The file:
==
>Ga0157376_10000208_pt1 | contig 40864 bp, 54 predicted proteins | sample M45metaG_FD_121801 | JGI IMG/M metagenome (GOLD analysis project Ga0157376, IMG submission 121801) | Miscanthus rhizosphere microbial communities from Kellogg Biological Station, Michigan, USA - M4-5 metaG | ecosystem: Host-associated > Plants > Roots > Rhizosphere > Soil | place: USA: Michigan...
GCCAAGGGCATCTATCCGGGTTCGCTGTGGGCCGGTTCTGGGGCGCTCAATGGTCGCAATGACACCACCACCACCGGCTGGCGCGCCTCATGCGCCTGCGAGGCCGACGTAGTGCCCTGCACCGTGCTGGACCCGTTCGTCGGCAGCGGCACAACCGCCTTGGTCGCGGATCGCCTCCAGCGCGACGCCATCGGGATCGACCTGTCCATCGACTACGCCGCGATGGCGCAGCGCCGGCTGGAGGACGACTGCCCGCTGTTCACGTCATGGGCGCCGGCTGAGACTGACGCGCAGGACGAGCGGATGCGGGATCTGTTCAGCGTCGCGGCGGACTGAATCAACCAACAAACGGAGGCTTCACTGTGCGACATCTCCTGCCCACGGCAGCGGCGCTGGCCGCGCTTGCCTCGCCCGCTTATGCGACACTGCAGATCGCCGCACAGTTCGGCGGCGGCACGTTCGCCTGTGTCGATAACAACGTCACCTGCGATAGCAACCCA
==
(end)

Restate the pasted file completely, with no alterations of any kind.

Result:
>Ga0157376_10000208_pt1 | contig 40864 bp, 54 predicted proteins | sample M45metaG_FD_121801 | JGI IMG/M metagenome (GOLD analysis project Ga0157376, IMG submission 121801) | Miscanthus rhizosphere microbial communities from Kellogg Biological Station, Michigan, USA - M4-5 metaG | ecosystem: Host-associated > Plants > Roots > Rhizosphere > Soil | place: USA: Michigan...
GCCAAGGGCATCTATCCGGGTTCGCTGTGGGCCGGTTCTGGGGCGCTCAATGGTCGCAATGACACCACCACCACCGGCTGGCGCGCCTCATGCGCCTGCGAGGCCGACGTAGTGCCCTGCACCGTGCTGGACCCGTTCGTCGGCAGCGGCACAACCGCCTTGGTCGCGGATCGCCTCCAGCGCGACGCCATCGGGATCGACCTGTCCATCGACTACGCCGCGATGGCGCAGCGCCGGCTGGAGGACGACTGCCCGCTGTTCACGTCATGGGCGCCGGCTGAGACTGACGCGCAGGACGAGCGGATGCGGGATCTGTTCAGCGTCGCGGCGGACTGAATCAACCAACAAACGGAGGCTTCACTGTGCGACATCTCCTGCCCACGGCAGCGGCGCTGGCCGCGCTTGCCTCGCCCGCTTATGCGACACTGCAGATCGCCGCACAGTTCGGCGGCGGCACGTTCGCCTGTGTCGATAACAACGTCACCTGCGATAGCAACCCA